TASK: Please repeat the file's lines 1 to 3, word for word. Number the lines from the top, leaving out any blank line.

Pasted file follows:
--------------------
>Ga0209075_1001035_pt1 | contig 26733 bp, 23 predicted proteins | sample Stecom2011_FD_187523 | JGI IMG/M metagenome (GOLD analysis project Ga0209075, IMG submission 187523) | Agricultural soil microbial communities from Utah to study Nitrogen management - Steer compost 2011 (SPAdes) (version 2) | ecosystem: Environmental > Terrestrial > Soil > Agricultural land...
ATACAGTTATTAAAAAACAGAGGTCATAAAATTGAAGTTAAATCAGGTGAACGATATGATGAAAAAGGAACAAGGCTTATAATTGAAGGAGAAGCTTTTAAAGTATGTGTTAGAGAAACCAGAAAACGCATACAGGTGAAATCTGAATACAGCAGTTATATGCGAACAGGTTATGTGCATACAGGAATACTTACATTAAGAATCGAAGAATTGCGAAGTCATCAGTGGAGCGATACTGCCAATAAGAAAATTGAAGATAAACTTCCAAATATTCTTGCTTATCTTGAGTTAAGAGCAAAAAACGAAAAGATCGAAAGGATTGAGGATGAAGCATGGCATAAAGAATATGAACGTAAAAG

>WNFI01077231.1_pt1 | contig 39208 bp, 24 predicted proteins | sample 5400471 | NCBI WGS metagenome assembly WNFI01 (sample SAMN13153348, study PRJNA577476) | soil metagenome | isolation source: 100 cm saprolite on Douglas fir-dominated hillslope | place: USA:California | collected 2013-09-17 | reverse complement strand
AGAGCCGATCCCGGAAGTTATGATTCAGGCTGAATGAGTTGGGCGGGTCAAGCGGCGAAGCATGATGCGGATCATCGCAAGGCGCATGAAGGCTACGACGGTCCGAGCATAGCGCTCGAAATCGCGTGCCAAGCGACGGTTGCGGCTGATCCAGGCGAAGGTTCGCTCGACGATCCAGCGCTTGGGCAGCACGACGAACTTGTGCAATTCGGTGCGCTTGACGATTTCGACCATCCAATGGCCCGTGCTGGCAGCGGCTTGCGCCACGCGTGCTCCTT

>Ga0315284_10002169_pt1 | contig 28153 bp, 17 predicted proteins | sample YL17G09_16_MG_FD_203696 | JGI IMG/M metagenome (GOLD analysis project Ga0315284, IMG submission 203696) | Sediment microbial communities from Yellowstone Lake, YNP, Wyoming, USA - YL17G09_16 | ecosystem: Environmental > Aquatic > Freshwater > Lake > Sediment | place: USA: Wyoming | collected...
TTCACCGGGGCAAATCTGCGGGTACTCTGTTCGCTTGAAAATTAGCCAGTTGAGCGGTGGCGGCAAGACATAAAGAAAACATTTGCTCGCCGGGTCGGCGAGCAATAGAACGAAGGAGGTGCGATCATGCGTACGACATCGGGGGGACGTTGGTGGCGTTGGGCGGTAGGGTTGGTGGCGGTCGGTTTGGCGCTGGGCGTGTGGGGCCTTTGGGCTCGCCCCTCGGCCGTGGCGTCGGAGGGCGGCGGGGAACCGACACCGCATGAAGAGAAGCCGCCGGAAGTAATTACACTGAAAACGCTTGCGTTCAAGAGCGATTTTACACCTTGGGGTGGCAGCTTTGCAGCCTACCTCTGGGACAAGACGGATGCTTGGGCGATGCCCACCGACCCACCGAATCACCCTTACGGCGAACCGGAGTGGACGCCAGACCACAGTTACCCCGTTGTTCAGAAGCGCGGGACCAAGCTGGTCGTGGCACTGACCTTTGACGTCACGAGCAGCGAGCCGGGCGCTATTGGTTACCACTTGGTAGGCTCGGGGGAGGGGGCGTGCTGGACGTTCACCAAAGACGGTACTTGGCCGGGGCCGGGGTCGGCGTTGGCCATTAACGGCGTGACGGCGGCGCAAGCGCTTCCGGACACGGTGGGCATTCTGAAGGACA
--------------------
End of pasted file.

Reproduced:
>Ga0209075_1001035_pt1 | contig 26733 bp, 23 predicted proteins | sample Stecom2011_FD_187523 | JGI IMG/M metagenome (GOLD analysis project Ga0209075, IMG submission 187523) | Agricultural soil microbial communities from Utah to study Nitrogen management - Steer compost 2011 (SPAdes) (version 2) | ecosystem: Environmental > Terrestrial > Soil > Agricultural land...
ATACAGTTATTAAAAAACAGAGGTCATAAAATTGAAGTTAAATCAGGTGAACGATATGATGAAAAAGGAACAAGGCTTATAATTGAAGGAGAAGCTTTTAAAGTATGTGTTAGAGAAACCAGAAAACGCATACAGGTGAAATCTGAATACAGCAGTTATATGCGAACAGGTTATGTGCATACAGGAATACTTACATTAAGAATCGAAGAATTGCGAAGTCATCAGTGGAGCGATACTGCCAATAAGAAAATTGAAGATAAACTTCCAAATATTCTTGCTTATCTTGAGTTAAGAGCAAAAAACGAAAAGATCGAAAGGATTGAGGATGAAGCATGGCATAAAGAATATGAACGTAAAAG

>WNFI01077231.1_pt1 | contig 39208 bp, 24 predicted proteins | sample 5400471 | NCBI WGS metagenome assembly WNFI01 (sample SAMN13153348, study PRJNA577476) | soil metagenome | isolation source: 100 cm saprolite on Douglas fir-dominated hillslope | place: USA:California | collected 2013-09-17 | reverse complement strand